Rhapsody in Blue Reimagined

Rhapsody in Blue Reimagined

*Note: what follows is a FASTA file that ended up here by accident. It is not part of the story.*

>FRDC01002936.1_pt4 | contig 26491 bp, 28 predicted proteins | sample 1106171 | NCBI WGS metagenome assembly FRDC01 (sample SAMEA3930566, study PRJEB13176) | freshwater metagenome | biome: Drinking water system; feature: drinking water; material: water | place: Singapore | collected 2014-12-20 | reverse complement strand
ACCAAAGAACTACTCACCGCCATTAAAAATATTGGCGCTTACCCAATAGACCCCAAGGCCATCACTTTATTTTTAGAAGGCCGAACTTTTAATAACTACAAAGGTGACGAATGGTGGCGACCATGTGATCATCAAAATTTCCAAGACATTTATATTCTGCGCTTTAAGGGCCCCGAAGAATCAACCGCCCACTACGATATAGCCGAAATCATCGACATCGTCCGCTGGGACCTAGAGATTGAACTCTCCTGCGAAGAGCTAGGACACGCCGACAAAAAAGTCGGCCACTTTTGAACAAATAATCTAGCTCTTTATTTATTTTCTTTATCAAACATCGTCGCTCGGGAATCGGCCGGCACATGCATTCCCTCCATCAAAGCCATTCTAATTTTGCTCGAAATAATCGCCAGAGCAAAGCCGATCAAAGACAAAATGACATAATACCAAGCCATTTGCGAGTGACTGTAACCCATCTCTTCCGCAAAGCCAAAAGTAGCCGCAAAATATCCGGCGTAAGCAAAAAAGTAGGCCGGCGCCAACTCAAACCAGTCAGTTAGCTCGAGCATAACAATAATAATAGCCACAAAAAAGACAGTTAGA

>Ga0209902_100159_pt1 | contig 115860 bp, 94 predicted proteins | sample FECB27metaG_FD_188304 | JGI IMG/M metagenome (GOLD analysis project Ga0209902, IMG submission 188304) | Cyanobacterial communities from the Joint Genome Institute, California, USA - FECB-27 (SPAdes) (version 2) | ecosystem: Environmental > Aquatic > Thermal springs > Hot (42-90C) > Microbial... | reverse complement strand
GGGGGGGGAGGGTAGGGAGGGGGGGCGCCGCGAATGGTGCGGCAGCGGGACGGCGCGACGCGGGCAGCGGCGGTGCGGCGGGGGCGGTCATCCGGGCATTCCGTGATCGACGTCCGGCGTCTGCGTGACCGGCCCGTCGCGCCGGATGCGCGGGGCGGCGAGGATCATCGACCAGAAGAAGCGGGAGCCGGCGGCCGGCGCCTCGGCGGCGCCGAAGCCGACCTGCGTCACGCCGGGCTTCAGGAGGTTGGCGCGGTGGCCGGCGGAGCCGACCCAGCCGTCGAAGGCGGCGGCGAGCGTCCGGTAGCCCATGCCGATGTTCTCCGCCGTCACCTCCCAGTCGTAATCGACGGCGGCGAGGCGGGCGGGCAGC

February 12, 1924 was a landmark day for classical music. Bandleader Paul Whiteman had organized a concert at New York’s Aeolian Hall called “An Experiment in Modern Music” to prove that jazz could at least be taken as a serious artform by classical audiences. The program of 23 items was packed with bland arrangements of popular tunes, and might well have flopped had it not been for the penultimate number: George Gershwin’s Rhapsody in Blue for piano and jazz band. As soon as the famous clarinet glissando began to soar aloft (improvised in rehearsal and given the green light by the composer), audience members, who had started to leave, returned to their seats to watch the full drama unfold. Led by Gershwin at the piano, the performance was dizzying, exuberant, and energetic, and changed classical music forever. Almost exactly a century on, Rhapsody in Blue still captivates with its grand showtunes, colorful orchestration, and virtuosic piano writing. Inevitably, following the publication of Ferde Grofé’s full-orchestra arrangement alongside a through-written piano part, performances have tended to adhere closely to the score. But for American pianist Lara Downes, Rhapsody in Blue’s improvisatory, free-wheeling nature opened the doors for a new version—one that respected the original score, but which also updated some of its soundscapes to resonate with the here and now. After all, Gershwin referred to his piece as a “kaleidoscope of America,” as Downes explains to Apple Music Classical. “What I always think about is what Gershwin intended, and what he was trying to capture,” she says. “For me, it’s interesting to see the ways in which that is very different 100 years later, but also the ways in which this country is not that different at all. So, it was a question of trying to illustrate his time and our time rolled into one.” To bring this sense of nowness to Gershwin’s music, Downes approached Puerto Rican composer Edmar Colón for a new arrangement that reverberated with the sounds of today—yet one that was still firmly Gershwin. Rhapsody in Blue Reimagined features musicians from the San Francisco Conservatory of Music Orchestra, and celebrates the global cultures that are now such a major part of America, from the Jamaican rhythms of Downes’ heritage to the dances of Colón’s South America. Colón retains the spirit of the 1924 performance with an orchestral scoring that’s distinctly “big band” while he intersperses Gershwin’s music with passages of entirely new music that symbolizes 21st-century America. There are flashes of Middle Eastern music and nods to Jewish klezmer. And halfway through, a Chinese ensemble starts to play, blending traditional music with the themes from Rhapsody in Blue. “Because the premiere of this version took place in San Francisco,” says Downes, “that’s also the place where we harnessed this traditional Chinese instrument ensemble, because that immigration story is so important in San Francisco.” When Downes tours the work, she explains, the Chinese sounds will be replaced with music from wherever she’s performing. “The idea is that if we’re in Austin, Texas, there’ll be a bluegrass ensemble in that moment.” So, has Rhapsody in Blue Reimagined altered Downes’ view of Gershwin’s 1924 work? “I think that I just have a different relationship with the piece now,” she admits. “When I’m playing it, I never feel like I’m dusting off a warhorse, but I’m also very aware that the audience might be sitting down with the expectation of hearing something that they already know. But I think, yes, just bringing this deeper level of understanding, the piece will change for me.” This EP features a bonus track, Edmar Colón’s blend of Gershwin and Chopin, Study in Blue, for soprano sax and piano. “When Edmar and I got together to really start working on the Rhapsody project,” says Downes, “we were just starting to go through the score, and we got to that section with that big, slow theme. And EEdmar said, ‘Oh, that’s like that Chopin, it’s like the “Tristesse” Etude [Op. 10 No. 3].’ We were laughing that Gershwin had stolen it, and then we realized how beautifully those two melodies interlink.” For Downes, Study in Blue is yet another way of connecting eras, of showing just how much we all have in common, despite the centuries that separate us.

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